Lymphocytic Leukemia at 40x Magnification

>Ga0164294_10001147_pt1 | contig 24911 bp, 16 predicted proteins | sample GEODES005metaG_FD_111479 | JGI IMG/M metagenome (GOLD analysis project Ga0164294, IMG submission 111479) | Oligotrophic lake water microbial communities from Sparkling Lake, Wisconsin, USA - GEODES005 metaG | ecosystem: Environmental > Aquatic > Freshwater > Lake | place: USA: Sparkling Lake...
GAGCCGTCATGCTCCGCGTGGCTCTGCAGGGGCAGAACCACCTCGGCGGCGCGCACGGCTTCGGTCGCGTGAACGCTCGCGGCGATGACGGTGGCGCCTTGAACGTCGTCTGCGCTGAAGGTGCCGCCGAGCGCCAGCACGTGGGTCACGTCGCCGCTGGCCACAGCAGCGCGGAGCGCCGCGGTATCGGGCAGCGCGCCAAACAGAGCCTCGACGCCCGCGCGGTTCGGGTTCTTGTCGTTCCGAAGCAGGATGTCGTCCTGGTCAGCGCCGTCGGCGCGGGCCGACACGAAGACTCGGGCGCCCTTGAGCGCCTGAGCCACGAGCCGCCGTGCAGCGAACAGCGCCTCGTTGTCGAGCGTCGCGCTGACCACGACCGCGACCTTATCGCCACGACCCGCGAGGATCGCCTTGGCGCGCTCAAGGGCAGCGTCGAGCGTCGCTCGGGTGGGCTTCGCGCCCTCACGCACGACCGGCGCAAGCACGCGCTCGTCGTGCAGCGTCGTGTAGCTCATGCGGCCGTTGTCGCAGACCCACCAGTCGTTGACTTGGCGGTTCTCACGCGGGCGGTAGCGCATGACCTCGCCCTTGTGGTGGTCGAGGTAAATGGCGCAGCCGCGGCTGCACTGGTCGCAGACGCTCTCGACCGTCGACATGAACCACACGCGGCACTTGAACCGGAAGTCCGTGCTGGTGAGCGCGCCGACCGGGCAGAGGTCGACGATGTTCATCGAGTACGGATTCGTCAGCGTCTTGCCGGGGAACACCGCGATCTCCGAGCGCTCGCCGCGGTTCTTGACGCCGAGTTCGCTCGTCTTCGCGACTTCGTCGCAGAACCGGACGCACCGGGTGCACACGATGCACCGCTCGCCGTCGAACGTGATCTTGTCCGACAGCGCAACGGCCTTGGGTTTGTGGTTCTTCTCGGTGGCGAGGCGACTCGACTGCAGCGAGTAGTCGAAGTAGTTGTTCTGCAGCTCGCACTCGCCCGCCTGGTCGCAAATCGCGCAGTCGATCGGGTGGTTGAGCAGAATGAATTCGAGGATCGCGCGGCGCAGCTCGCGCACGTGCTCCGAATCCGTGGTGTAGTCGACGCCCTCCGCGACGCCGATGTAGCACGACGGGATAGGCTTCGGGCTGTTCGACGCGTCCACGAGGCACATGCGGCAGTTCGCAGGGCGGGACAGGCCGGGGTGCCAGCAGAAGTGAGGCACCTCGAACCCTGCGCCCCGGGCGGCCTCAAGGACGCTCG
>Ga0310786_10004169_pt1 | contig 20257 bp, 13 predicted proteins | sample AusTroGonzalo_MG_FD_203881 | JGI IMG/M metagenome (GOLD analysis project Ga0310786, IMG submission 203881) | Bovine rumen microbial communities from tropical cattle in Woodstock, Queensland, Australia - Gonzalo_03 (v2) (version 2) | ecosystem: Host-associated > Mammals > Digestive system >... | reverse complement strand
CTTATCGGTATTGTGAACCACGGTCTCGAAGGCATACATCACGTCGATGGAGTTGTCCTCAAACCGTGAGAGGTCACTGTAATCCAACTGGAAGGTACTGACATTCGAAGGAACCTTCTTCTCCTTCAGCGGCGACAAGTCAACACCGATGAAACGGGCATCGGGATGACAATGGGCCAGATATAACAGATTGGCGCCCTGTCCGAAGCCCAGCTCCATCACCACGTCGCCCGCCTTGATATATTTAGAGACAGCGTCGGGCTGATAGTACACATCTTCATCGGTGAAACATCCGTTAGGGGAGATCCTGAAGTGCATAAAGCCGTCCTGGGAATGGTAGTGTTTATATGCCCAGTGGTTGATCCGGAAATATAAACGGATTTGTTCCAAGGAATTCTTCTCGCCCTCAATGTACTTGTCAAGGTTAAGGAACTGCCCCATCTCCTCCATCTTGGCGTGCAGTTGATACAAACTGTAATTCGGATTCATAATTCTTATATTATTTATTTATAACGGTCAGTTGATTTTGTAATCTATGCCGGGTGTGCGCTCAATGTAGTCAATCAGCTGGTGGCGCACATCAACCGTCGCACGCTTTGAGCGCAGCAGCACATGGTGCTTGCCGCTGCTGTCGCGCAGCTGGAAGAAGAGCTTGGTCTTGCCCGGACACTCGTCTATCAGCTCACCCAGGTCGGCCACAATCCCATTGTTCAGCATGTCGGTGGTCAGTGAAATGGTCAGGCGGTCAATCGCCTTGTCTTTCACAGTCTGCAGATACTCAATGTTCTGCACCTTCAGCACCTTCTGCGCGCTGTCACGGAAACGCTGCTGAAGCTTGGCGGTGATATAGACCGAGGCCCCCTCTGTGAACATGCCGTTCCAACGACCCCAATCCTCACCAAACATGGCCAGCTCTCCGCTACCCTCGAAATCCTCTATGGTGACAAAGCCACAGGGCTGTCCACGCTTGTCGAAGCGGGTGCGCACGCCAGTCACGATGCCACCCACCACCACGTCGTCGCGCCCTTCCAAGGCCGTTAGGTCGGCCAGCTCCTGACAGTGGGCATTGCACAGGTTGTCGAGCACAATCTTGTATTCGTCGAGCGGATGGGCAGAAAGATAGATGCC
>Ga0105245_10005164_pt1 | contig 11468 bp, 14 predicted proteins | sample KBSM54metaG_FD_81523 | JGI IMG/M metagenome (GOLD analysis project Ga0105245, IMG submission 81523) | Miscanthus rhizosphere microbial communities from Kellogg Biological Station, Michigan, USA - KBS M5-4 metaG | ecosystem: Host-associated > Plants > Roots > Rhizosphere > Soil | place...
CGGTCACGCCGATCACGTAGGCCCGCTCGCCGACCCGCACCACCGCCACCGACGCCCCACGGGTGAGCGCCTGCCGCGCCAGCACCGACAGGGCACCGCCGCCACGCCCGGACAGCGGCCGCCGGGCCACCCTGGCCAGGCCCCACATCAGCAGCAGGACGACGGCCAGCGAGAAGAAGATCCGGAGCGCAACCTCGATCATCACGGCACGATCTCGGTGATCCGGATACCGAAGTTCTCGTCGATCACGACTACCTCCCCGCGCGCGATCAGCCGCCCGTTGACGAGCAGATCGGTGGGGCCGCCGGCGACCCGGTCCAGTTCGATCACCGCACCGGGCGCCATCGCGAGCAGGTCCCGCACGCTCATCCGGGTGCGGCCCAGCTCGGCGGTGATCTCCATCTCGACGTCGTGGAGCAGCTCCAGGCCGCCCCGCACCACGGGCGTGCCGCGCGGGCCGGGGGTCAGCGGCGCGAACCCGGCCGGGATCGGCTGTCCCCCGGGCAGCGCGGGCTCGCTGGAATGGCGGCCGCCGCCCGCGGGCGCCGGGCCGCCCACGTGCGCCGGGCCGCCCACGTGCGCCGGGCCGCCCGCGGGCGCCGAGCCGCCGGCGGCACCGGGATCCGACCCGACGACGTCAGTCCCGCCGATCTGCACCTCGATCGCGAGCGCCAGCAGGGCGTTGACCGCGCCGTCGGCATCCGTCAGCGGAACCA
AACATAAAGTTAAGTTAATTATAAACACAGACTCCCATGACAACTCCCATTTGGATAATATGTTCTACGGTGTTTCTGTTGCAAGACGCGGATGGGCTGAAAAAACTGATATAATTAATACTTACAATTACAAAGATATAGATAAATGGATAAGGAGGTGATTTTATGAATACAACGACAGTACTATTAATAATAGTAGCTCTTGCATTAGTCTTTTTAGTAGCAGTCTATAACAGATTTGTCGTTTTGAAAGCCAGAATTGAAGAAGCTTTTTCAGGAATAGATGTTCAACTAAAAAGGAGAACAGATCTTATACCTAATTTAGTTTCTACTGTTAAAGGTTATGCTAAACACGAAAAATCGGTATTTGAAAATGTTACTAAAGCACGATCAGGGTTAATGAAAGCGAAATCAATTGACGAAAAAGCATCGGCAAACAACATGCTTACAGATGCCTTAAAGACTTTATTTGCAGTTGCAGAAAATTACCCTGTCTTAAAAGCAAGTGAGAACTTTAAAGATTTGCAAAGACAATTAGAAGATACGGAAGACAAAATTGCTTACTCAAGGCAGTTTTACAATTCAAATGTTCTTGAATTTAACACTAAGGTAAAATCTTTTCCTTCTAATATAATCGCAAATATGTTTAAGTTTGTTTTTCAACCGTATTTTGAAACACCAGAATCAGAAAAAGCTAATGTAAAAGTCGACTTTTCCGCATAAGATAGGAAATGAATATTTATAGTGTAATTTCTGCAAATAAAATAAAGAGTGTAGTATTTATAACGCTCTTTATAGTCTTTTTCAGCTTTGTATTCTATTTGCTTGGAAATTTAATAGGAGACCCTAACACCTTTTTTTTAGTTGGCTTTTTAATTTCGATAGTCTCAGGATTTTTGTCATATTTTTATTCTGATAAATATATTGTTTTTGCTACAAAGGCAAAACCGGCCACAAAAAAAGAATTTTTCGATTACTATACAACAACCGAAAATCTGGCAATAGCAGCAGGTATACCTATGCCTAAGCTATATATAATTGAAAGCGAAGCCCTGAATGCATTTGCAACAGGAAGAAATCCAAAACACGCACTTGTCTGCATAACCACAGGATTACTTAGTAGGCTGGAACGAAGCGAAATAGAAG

The term leukemia is used to describe a group of neoplastic diseases primarily involving the bone marrow that are characterized by an abnormal proliferation of white blood cells (leukocytes). In acute lymphocytic leukemia and other acute varieties of the cancer, the onset of the disease is sudden and it progresses rapidly, whereas chronic leukemias develop gradually and slowly worsen over time. As suggested by its name, a lymphocytic leukemia is one that affects lymphocytes, which in a healthy individual comprise about 20 to 30 percent of the total white blood cell count. Normally, lymphocytes and other mature white blood cells form from stem cells in the bone marrow. The source cells of lymphocytes, however, which are known as lymphoblasts, multiply uncontrollably in the bone marrow of patients with acute lymphocytic leukemia, interfering with the production of normal blood cells.